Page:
If the screens you're filming are LCD's, you don't need to worry as modern LCD's maintain their image unless it is changed - no flickering.
If those are CRT's, then you need the shutter speed of the camera to be slower than or at least equal to the refresh time of the CRT. Example
(shutter speed in 1/s on lower right corner, CRT is an US-freq device).
Common CRT refresh times are 1/60th of a second for US NTSC systems, and 1/50th for European PAL systems. But as these were fixed according to mains power frequency, and on aircraft this usually is 400Hz I have no idea how they do it on aircraft screens. If I had to hazard a guess I'd say they would have kept the 50/60Hz.
Back to the filming part - if your camera has a fully manual mode where you can fix the shutter speed yourself then simply dial one that is slow enough to incorporate a full screen refresh. If not, it should usually have some kind of "exposure control" instead, which we don't really know what does - but if you switch to manual and change a couple of steps up/down you should be able to find a spot where flicker is minimal, and you can leave it there. That's how I did on these 2 videos:http://www.flightlevel350.com/Aircraft_Air...ideo-11290.htmlhttp://www.flightlevel350.com/Aircraft_Air...ideo-11291.html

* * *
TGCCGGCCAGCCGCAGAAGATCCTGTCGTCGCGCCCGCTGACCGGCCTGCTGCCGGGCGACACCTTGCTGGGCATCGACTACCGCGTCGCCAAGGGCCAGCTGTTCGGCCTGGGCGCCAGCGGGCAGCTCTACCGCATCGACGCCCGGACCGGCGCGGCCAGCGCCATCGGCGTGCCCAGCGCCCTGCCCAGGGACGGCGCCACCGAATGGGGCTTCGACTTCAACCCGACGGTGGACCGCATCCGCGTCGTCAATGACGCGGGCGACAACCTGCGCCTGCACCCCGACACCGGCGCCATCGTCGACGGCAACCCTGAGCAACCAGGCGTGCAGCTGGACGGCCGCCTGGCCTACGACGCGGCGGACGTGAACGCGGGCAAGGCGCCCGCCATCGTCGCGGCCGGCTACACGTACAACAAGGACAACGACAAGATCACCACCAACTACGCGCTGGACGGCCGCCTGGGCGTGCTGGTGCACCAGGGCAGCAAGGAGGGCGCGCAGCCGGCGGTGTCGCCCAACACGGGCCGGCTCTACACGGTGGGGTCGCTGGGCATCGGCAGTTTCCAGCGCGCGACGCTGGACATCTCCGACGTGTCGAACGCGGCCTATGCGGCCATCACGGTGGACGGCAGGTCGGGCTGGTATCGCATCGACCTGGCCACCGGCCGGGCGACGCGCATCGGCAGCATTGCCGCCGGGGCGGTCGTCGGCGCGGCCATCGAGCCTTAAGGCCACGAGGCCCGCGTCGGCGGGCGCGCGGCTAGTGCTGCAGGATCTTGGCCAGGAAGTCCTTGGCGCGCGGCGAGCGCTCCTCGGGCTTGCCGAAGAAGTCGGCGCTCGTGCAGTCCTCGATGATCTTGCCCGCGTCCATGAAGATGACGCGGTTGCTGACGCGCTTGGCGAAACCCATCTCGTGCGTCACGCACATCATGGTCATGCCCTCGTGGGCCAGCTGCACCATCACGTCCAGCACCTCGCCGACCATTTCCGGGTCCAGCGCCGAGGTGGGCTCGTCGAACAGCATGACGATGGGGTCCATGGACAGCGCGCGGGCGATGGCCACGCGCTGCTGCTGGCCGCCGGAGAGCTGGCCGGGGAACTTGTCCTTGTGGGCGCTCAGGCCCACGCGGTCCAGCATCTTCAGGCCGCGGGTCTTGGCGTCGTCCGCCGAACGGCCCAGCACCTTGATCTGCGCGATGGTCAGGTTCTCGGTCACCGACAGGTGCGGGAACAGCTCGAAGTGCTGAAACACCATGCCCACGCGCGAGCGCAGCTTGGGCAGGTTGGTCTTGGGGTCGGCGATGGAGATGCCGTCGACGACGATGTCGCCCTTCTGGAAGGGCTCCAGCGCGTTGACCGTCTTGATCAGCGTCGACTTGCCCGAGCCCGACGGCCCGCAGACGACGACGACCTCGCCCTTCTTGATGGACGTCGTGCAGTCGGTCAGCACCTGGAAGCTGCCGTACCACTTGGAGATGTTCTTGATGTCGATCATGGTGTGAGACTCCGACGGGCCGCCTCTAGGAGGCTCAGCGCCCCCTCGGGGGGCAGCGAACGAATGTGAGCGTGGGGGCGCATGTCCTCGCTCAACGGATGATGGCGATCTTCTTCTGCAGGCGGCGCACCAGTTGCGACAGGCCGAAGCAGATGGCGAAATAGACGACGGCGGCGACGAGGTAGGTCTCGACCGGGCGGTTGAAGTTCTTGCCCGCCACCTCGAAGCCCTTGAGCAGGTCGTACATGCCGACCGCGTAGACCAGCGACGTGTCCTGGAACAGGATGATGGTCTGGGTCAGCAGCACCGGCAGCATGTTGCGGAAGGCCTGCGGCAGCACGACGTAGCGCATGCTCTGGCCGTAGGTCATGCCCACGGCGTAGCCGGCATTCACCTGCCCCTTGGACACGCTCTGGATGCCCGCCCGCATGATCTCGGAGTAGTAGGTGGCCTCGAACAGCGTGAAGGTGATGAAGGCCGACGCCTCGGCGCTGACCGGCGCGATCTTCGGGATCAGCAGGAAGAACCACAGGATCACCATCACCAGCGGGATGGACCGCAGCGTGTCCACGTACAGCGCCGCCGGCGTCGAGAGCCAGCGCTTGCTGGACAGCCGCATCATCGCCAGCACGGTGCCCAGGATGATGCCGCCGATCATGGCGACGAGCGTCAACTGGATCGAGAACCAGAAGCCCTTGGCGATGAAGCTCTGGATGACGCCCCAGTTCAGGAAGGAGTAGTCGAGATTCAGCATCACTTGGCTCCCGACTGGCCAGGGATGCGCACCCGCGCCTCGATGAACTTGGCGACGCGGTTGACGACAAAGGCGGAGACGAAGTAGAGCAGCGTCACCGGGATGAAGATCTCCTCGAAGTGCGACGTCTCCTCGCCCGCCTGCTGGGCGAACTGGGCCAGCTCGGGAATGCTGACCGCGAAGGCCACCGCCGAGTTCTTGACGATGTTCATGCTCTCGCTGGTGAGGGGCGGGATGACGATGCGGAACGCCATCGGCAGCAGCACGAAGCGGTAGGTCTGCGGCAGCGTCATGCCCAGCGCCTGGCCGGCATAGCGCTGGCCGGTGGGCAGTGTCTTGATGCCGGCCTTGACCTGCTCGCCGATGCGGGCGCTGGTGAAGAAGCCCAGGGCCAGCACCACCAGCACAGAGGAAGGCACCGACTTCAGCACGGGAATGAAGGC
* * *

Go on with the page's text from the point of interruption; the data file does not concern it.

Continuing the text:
as the small camera I used for those doesn't have full manual control.
In auto mode cameras usually try to stay as close as possible to the 1/50-1/60th shutter speed to recreate typical motion blur, whether they can stay there or not depends on illumination, what aperture range the lens has, whether an ND filter is available...